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Feeding dairy heifers ad lib costs money and efficiency

At the annual Total Dairy conference, this year held at Kelle University for the first time, an A-class line up of speakers addressed the audience. Laura Bowyer and Ann Hardy report. 

Jud Heinrichs.
Jud Heinrichs.

Producers feeding dairy heifers on ad lib rations are not only compromising their animals’ feed efficiency but will also incur higher rearing costs than they need. Instead, they should offer a diet which includes high quality forage and restricts access to the feed for a period of the day.

 

However, if they are unable to offer this ‘limited access’ programme with the precision and quality required in terms of the ration itself and its delivery, they would be better sticking with their existing ad-lib option.

 

This message was delivered by Jud Heinrichs, Professor of Dairy Science at Penn State University, Pennsylvania, at last month’s Total Dairy Seminar held in Staffordshire.

He said: “If the dairy heifer is eating for 24 hours a day I see her eating cash.”

 

Instead, he suggested troughs should be empty for at least four hours a day and said a workable system may involve feeding once a day at 9am, pushing up once during the day and having empty troughs by the evening.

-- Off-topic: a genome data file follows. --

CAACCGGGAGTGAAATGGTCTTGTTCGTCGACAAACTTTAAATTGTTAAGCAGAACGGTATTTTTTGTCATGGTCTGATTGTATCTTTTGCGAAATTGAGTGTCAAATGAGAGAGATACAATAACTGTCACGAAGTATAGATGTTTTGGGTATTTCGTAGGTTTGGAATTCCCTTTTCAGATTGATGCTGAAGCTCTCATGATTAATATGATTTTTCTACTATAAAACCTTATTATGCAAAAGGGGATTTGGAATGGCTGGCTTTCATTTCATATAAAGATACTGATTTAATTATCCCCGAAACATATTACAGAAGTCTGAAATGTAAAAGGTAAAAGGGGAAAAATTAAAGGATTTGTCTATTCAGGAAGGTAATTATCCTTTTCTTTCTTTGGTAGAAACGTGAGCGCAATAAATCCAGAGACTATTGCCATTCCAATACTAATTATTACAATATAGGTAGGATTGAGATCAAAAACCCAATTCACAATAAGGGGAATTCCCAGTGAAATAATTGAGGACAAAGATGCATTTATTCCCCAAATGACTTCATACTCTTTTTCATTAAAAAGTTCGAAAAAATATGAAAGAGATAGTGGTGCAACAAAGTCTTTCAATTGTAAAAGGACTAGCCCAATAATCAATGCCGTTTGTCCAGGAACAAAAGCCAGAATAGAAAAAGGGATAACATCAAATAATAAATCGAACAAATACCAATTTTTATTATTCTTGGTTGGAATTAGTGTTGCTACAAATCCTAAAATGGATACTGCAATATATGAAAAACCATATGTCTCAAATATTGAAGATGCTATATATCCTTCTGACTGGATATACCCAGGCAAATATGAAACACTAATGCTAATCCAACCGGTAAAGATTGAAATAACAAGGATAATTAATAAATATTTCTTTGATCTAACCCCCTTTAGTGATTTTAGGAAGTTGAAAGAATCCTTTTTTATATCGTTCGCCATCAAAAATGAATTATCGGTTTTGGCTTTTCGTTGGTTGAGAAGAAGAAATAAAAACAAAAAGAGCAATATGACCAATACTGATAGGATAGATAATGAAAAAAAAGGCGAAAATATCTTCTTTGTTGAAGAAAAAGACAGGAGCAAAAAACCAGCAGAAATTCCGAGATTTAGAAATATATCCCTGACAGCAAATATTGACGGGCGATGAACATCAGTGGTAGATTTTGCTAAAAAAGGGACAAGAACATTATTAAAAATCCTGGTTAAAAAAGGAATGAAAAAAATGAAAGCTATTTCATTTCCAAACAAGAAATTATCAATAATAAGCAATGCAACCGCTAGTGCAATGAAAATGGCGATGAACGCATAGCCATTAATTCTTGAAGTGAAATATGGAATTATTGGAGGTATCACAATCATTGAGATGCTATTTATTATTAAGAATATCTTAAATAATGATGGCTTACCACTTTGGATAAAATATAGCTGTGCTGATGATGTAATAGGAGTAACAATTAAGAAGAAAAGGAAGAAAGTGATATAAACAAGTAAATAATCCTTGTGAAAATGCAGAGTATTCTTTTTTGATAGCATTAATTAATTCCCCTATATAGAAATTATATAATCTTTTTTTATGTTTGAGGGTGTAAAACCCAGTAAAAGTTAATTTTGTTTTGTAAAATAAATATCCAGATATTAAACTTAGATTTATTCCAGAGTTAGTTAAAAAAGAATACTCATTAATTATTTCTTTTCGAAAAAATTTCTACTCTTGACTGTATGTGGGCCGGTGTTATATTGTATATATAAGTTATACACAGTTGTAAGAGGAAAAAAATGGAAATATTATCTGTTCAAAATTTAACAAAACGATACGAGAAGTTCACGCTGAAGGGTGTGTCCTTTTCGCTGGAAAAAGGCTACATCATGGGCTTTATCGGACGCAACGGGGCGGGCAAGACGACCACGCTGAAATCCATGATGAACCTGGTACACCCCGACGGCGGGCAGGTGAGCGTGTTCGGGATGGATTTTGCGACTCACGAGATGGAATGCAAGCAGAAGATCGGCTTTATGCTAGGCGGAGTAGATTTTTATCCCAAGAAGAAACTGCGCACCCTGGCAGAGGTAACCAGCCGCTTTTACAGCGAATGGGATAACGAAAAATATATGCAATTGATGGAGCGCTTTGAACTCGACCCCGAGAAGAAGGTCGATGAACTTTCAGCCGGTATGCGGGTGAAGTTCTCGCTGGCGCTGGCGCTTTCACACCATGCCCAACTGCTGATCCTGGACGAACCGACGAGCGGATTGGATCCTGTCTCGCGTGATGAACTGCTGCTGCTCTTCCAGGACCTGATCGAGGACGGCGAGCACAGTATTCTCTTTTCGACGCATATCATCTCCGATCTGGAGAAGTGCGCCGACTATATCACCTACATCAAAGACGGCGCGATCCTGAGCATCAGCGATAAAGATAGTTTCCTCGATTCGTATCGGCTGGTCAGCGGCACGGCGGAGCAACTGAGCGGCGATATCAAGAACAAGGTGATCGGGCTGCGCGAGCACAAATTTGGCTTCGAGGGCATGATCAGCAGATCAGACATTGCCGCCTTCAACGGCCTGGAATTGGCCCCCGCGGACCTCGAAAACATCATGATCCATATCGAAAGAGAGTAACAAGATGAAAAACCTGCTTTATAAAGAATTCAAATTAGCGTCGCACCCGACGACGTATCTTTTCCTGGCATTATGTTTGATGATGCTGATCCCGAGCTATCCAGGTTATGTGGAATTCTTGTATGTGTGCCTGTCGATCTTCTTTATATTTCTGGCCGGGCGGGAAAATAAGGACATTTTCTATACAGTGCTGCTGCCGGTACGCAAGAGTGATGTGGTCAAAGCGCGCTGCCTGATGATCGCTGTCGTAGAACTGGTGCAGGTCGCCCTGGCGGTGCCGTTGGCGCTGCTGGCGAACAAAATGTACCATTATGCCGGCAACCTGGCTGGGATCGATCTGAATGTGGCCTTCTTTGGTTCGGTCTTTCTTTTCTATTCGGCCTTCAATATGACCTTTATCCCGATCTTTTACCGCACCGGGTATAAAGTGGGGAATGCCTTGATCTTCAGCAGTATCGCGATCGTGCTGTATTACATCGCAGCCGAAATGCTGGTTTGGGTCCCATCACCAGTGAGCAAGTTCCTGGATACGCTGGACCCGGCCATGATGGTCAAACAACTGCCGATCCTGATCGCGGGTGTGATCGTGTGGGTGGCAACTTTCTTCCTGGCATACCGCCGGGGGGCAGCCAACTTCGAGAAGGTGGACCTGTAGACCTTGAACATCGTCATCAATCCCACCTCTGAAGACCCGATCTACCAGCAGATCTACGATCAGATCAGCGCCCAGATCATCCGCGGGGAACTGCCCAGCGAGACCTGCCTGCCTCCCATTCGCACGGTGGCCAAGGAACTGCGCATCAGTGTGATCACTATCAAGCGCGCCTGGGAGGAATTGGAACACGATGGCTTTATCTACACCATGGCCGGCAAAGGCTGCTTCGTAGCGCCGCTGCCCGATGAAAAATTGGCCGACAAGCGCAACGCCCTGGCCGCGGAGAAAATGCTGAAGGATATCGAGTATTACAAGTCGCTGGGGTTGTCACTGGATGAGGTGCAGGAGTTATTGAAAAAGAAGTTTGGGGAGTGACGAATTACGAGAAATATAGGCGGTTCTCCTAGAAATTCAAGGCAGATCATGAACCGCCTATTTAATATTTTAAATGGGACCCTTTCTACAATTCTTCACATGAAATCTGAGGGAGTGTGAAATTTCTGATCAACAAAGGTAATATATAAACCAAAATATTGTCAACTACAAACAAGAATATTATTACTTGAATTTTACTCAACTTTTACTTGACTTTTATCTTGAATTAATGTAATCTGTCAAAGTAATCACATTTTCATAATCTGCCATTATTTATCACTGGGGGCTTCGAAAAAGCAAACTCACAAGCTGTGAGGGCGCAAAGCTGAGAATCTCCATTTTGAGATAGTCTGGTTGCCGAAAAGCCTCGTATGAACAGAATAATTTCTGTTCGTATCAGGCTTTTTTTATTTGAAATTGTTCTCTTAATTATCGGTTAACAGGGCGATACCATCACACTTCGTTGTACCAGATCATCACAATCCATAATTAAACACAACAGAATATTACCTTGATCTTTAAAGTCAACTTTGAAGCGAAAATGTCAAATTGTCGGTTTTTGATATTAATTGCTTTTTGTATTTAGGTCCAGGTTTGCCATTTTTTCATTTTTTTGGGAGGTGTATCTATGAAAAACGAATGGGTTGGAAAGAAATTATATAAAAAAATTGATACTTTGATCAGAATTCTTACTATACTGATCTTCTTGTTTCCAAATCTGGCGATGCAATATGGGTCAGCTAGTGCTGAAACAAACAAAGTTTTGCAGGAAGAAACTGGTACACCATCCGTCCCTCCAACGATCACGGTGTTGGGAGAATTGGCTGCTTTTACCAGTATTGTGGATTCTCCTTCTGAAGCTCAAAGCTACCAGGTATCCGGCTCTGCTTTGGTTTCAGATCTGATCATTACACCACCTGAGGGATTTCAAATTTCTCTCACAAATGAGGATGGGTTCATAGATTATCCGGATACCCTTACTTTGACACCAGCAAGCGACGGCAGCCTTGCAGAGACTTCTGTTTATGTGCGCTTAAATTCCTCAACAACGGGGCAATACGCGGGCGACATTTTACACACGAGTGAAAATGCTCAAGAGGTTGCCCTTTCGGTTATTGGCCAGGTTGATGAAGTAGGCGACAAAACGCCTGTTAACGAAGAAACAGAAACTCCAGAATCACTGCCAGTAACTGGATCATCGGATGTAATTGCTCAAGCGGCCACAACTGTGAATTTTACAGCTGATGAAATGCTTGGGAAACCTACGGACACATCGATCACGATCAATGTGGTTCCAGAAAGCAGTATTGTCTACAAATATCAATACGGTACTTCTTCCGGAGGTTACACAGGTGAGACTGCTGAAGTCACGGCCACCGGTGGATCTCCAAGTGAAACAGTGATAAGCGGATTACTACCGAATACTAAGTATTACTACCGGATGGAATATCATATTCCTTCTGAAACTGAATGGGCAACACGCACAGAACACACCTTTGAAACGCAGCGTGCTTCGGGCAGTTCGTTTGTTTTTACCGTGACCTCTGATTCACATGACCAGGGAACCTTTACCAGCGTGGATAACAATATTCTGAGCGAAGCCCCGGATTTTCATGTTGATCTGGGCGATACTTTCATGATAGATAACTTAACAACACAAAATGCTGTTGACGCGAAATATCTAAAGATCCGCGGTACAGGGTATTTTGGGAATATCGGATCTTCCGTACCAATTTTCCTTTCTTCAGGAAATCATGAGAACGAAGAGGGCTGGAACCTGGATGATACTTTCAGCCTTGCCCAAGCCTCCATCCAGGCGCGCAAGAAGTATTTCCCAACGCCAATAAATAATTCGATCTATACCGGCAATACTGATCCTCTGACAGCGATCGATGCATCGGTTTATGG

“Good managers do it by the clock,” he said, adding it is also essential to have scales to monitor heifers’ progress, to know and precisely meet their feed requirements and growth targets, and to expect to make adjustments in the first couple of months as the system beds in.

 

“Making a $100 mistake on a heifer is easy,” he warned, suggesting farmers can inadvertently add a month to the US target of 23 months in age at first calving or their cattle could weigh 40kg too little at the time of calving.

 

However, getting the system right reaped efficiency rewards as intakes were reduced by 10-15 per cent compared with ad-lib access while growth rates stayed the same.

Explaining the physiology behind the recommendation, he said if an ad-lib diet included high quantities of low quality roughage it would require more chewing and its passage through the rumen would be slow, so more energy would be expended in its digestion. This was because the particle size of forage, however long and fibrous, had to be reduced to 1mm or less before it could exit the rumen.

 

“Indigestible feed, such as straw, stays there a long time,” he said. “It fills up the rumen.”

 

This inefficiency would be compounded as any concentrate fed with the roughage would tend to pass through the rumen quickly because of its far smaller particle size and the finite space in the rumen, already full of roughage, tending to force it through. This may reduce the concentrate’s digestibility in relation to its theoretical value.

 

Further inefficiency comes into the system when the total volume of the heifer’s diet is high, as each kilo passing through the gastrointestinal tract has a cost in terms of calories.

“We are changing the way she digests. We are changing the bar.”

 

However, Prof Heinrichs said precision- or limit-feeding heifers demanded high levels of management and high quality forage.

 

“If forage quality is poor, limit-feeding may not be a good idea,” he stressed.

 

Other challenges included having plenty of feed access to allow all heifers to eat at the same time and if this proved difficult, he said feed could be split up, with two-thirds at about 9am and the final third at 11am.